View Full Version : Flightplan and oceanic clearance
26th Jun 2012, 16:07
just a small question:
Imagine a flight from München (Germany) to New York, how the flightplan clearance on delivery would be:
1) DLH123 cleared New York, via SID, flight planned route, squawk 1234
2) DLH123 cleared MALOT (NAT entry Oceanic airspace), via SID, flight planned route, squawk 1234
3) DLH123 cleared New York, clearance limit MALOT, via SID, flight planned route, squawk 1234
Reason for question:
UK ENR AIP states:
"220.127.116.11 Pilots are reminded that the Oceanic Clearance (including level allocation) is valid only from the OCA Entry Point.
Aerodrome ATC and/or Domestic ACC will issue ATC clearance to the OAC Entry Point."
Does that mean the initial flightplan clearance by the delivery ATC is always called to the OCA Entry point? Or how is this UK AIP rule to understand?
Hope you can help me...
27th Jun 2012, 09:38
I'm voting for 1.
Reasons, from a German ATC point of view what is MALOT? Whilst it maybe the valid filed OCA entry point why would the german ATC know about the UK AIP or the 'Oceanic rules for transit' or the OCA point about 2 hours outside of their airspace?
Would you expect them to know about the transition arrangements for Iranian airspace or Indian Ocean points, of course not.
AFAIK, the Atlantic Oceanic Crossing clearance delivery and expectations and limitations are very (very) unique.
But it does raise the old chestnut in my mind, what is a flight planned route? The one you have filed, the one in your FMS, the one dispatch accepted on your behalf after you were airborne, the one the active ATC unit has, or the next unit, or the next?
27th Jun 2012, 16:22
A controller can clear a flight to destination via "flight planned route" even though an oceanic clearance has not yet been obtained. It is still the pilot's responsibility to obtain and adhere to that clearance whether or not it is the same as his original flight plan.
As an aside:
Our flight planning computer will show the Clearance Controller whether or not the route has been modified from what was filed and will require a readback of the modification.
Also if multiple FPLs are filed without cancelling the previous ones, the controller will check with flight planning and may be required to confirm the entire route if it cannot be determined which one the crew intends to use.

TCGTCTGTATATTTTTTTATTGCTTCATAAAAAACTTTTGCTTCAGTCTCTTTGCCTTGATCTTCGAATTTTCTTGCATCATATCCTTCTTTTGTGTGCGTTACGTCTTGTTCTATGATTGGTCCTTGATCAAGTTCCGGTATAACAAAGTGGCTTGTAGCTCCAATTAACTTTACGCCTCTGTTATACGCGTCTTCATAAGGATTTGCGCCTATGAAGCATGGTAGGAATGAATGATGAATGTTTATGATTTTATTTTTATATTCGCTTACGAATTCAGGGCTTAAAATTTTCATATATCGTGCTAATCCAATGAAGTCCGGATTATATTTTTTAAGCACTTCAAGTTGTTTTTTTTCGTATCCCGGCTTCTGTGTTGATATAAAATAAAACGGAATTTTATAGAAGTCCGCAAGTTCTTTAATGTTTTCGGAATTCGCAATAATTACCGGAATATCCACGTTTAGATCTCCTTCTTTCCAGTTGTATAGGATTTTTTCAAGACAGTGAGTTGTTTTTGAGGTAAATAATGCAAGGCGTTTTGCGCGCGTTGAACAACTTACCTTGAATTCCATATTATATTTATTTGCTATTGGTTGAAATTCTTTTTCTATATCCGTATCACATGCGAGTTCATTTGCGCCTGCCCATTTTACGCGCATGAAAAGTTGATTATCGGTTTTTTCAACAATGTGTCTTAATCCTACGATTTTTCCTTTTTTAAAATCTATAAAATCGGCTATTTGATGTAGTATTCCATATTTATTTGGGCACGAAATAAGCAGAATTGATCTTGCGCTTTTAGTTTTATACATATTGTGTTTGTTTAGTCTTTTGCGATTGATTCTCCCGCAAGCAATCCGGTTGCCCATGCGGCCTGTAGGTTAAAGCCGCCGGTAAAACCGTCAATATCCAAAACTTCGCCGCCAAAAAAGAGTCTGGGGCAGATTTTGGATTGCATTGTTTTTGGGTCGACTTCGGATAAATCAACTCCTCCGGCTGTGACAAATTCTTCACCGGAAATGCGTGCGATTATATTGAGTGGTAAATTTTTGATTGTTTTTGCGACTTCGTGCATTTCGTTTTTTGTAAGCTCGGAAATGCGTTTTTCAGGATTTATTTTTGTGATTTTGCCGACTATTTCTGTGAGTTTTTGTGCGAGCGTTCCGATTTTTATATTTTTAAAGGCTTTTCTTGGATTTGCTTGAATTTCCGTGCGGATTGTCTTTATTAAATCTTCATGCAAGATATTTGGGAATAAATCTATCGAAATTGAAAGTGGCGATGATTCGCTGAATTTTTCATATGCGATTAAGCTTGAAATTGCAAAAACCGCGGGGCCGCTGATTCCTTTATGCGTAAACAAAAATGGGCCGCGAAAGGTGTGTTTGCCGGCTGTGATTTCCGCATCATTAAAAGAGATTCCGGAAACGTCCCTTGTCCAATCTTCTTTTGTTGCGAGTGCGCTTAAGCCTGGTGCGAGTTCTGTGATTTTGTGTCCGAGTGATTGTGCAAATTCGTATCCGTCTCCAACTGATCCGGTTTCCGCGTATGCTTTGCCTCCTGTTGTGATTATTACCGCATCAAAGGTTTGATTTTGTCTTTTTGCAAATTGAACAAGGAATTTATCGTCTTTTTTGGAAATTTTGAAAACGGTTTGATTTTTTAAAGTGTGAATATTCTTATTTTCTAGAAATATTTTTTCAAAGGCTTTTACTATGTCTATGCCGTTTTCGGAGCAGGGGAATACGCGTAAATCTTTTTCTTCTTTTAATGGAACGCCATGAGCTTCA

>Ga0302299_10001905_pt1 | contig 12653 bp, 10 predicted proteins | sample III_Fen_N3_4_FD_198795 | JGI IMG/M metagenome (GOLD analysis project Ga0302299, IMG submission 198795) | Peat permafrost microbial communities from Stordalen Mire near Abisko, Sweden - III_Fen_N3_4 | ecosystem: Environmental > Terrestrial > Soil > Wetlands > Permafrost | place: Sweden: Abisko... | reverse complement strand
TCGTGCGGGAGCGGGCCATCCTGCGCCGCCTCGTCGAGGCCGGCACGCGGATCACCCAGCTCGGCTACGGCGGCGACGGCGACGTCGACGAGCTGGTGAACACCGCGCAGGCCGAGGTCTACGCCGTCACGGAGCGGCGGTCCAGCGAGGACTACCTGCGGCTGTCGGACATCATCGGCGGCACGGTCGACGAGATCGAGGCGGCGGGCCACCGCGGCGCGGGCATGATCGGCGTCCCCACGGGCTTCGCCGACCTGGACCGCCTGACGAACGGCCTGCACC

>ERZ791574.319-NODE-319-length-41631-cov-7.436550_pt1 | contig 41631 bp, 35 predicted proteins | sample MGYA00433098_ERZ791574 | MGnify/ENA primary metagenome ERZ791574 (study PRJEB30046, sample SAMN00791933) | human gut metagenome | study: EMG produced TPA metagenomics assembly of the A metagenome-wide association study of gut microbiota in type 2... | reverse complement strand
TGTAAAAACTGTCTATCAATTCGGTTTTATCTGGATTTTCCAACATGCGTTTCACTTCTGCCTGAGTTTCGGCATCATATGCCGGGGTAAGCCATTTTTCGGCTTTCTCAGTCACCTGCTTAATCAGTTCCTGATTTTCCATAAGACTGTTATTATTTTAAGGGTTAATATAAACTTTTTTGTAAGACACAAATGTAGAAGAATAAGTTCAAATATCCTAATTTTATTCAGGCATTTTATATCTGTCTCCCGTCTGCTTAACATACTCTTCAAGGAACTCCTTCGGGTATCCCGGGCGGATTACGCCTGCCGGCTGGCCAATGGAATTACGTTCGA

I had to read and obtain a readback of the entire route from CYYZ to UKBB with Aero Svit the other day for just this reason. Pilot was not impressed because the route I read was the same as the one he was expecting but he read it back verbatim and quickly.:D
27th Jun 2012, 17:23
PANS-ATM says (my bold)....18.104.22.168 CLEARANCE LIMIT
22.214.171.124.1 A clearance limit shall be described by specifying the name of the appropriate significant point, or aerodrome, or controlled airspace boundary.
126.96.36.199.2 When prior coordination has been effected with units under whose control the aircraft will subsequently come, or if there is reasonable assurance that it can be effected a reasonable time prior to their assumption of control, the clearance limit shall be the destination aerodrome or, if not practicable, an appropriate intermediate point, and coordination shall be expedited so that a clearance to the destination aerodrome may be issued as soon as possible.
188.8.131.52.3 If an aircraft has been cleared to an intermediate point in adjacent controlled airspace, the appropriate ATC unit will then be responsible for issuing, as soon as practicable, an amended clearance to the destination aerodrome.
184.108.40.206.4 When the destination aerodrome is outside controlled airspace, the ATC unit responsible for the last controlled airspace through which an aircraft will pass shall issue the appropriate clearance for flight to the limit of that
It goes on...220.127.116.11 ROUTE OF FLIGHT
18.104.22.168.1 The route of flight shall be detailed in each clearance when deemed necessary. The phrase “cleared via flight planned route” may be used to describe any route or portion thereof, provided the route or portion thereof is